This is puzzling because while everybody agrees that teaching matters, it does not seem to be something economists have much reflected upon. Though it is arguable that the tasks consisting in teaching graduate and undergraduate students, preparing course materials and making and revising curriculums is, after research, the most time consuming activity in one’s academic career, economic education appears as a neglected aspect of the discipline. As historians, we ought to wonder why it is so and, more importantly, whether it has always been the case. In fact, when we study what happened between the interwar period and the early postwar period, we learn that economists of the 1920s and the 1930s thought education was one primary aspect that could not be entirely dissociated from research. In many universities and colleges – for instance at Columbia or at the University of Wisconsin, two of the most important centers of what Malcolm Rutherford calls the Institutionalist movement in economics –, the philosopher John Dewey had a profound impact on the way social scientists conceived their field of expertise. Social science, Dewey argued, should be rendered more scientific but should not be separate from normative issues. In other terms, science should be both objective and purposive and its purpose should be to reform society. To do so, it was important that citizens be involved in the making of social science itself. Dewey insisted in the role of real-life experiences in education. Borrowing from these conceptions, Roy Stryker, an instructor at Columbia University, thought that it was useful to take students out to the fields, to factories and to the stock market so that they would be conscious of how an actual economy worked. In American Economic Life, the textbook he co-wrote with his supervisor at Columbia Rexford Tugwell, pictures, drawings and charts were used as a substitute to these experiments – my colleague Loïc Charles and I have a paper on this topic. Stryker became well known for heading the Farm Security Administration project, which produced the photographs by Dorothea Lange, Walker Evans and others that became so entrenched in our culture that we usually have them in mind when we think about the Great Depression today. After WWII, however, this way of conceiving economic education was rendered obsolete. As the discipline evolved – it became more abstract, more formalized –, so did the way it was circulated among wider audiences – another important factor in these changes was the GI Bill, which dramatically affected students demography. Nevertheless, economic education was still an important concern. Béatrice Cherrier – who, as a regular contributor to this topic here and elsewhere, worked with me on the arrangement of the video above – has shown, for instance, that the building of MIT economics department was primarily an educational project and that the making of the curriculum there is what justified the hiring of many well-known researchers beside their scientific achievements. The same concern for economic education existed at the graduate level at the university of Chicago, Ross Emmett has argued, where the system of workshop was established to instill the methodology of Chicago price theory into PhD students and to reinforce a common vision in the school. At the disciplinary level, economic education became increasingly discussed in various American Economic Association sessions. Several committees were appointed and a Joint Committee on Economic Education was created, and even later a Task Force. In the 1960s and early 1970s, it was thought that economic literacy was one of the most important questions the discipline should take into consideration. George Stigler’s famous assertion that introductory economics courses were most useless in the understanding of basic economic issues raised the question of “relevance” – my colleague Jean-Baptiste Fleury has a nice paper on these issues. Tests in economic literacy were showing that people who had never taken an introductory course in economics had better results than those who had! The Journal of Economic Education was founded in the wake of these discussions. Still, as economic education increasingly became more like a specialized sub-discipline in economics, the profession as a whole became less interested in this domain. Discussions of economic education still pop up from time to time in the Journal of Economic Perspectives, in the Journal of Economic Literature or in books like David Colander’s The Making of an Economist, but apparently they hardly raise the attention of general economists.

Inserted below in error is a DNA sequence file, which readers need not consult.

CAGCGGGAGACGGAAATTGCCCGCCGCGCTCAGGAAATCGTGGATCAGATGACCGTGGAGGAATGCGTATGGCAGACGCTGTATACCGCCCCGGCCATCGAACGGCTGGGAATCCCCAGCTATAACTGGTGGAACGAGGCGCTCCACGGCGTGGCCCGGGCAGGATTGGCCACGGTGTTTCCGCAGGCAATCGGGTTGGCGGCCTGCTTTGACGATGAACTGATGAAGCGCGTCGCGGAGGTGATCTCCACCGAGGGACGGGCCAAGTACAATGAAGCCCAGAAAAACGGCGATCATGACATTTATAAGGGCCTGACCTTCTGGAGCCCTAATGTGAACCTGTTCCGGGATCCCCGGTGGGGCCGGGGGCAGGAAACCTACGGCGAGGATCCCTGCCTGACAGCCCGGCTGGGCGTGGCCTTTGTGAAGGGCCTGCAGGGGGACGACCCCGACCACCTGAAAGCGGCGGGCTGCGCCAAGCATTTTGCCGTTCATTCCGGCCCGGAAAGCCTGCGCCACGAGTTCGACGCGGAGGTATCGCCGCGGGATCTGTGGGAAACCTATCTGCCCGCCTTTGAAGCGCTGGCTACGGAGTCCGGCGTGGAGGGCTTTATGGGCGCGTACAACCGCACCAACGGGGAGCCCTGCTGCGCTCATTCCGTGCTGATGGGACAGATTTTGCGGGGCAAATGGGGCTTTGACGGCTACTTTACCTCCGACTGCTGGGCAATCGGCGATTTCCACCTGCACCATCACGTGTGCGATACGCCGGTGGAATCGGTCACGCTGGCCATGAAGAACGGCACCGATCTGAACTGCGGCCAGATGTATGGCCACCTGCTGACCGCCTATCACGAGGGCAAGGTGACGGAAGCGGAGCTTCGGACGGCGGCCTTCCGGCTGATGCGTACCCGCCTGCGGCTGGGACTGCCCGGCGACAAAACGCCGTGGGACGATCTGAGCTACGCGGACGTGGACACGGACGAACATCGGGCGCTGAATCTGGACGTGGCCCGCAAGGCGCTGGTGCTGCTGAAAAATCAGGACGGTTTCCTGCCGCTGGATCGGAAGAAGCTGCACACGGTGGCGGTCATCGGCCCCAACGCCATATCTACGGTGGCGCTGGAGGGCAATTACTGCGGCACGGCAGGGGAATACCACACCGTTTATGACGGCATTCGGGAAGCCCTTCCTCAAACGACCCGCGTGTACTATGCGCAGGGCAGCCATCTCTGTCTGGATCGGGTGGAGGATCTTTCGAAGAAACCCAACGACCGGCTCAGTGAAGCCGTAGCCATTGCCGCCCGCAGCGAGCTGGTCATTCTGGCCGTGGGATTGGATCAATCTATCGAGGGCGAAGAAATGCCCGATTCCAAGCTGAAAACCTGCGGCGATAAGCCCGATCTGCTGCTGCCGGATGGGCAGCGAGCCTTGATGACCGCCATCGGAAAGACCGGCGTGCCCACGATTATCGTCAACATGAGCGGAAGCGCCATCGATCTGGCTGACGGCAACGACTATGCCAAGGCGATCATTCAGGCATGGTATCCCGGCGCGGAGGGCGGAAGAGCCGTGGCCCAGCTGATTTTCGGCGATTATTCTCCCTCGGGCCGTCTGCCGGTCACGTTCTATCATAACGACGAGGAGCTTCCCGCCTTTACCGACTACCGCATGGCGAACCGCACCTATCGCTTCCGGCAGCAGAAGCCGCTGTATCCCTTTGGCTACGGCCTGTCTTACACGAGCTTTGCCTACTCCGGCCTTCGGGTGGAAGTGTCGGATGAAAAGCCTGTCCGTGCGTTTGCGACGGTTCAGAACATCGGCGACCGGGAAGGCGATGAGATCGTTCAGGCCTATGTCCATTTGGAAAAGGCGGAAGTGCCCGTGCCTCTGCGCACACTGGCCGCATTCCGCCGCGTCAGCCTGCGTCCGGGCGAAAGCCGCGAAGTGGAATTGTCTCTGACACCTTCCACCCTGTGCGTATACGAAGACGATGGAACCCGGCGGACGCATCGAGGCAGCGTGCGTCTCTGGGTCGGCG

This is roughly what we know about the history of economic education in the United States over the past 80 years or so and as you will have noticed, it is not much. Many questions are left unanswered: how did the core of the economics profession become uninterested in the various aspects of economic education? How were curriculums in US universities conceived? Are economists alone responsible for the making of economic education and if not, what are the respective roles of publishers, editors, educationists, politicians, foundations, boards of trustees, etc. in this process? Was the development of economic education solely related to the development of economic research or was it determined by other concerns? Economic education is not the mere communication of “scientific” results towards a larger audience. It is more largely an emanation of the way the discipline wants to interact with the society at large. It is therefore a crucial feature of economics, and to understand that, a more accurate history is desperately needed.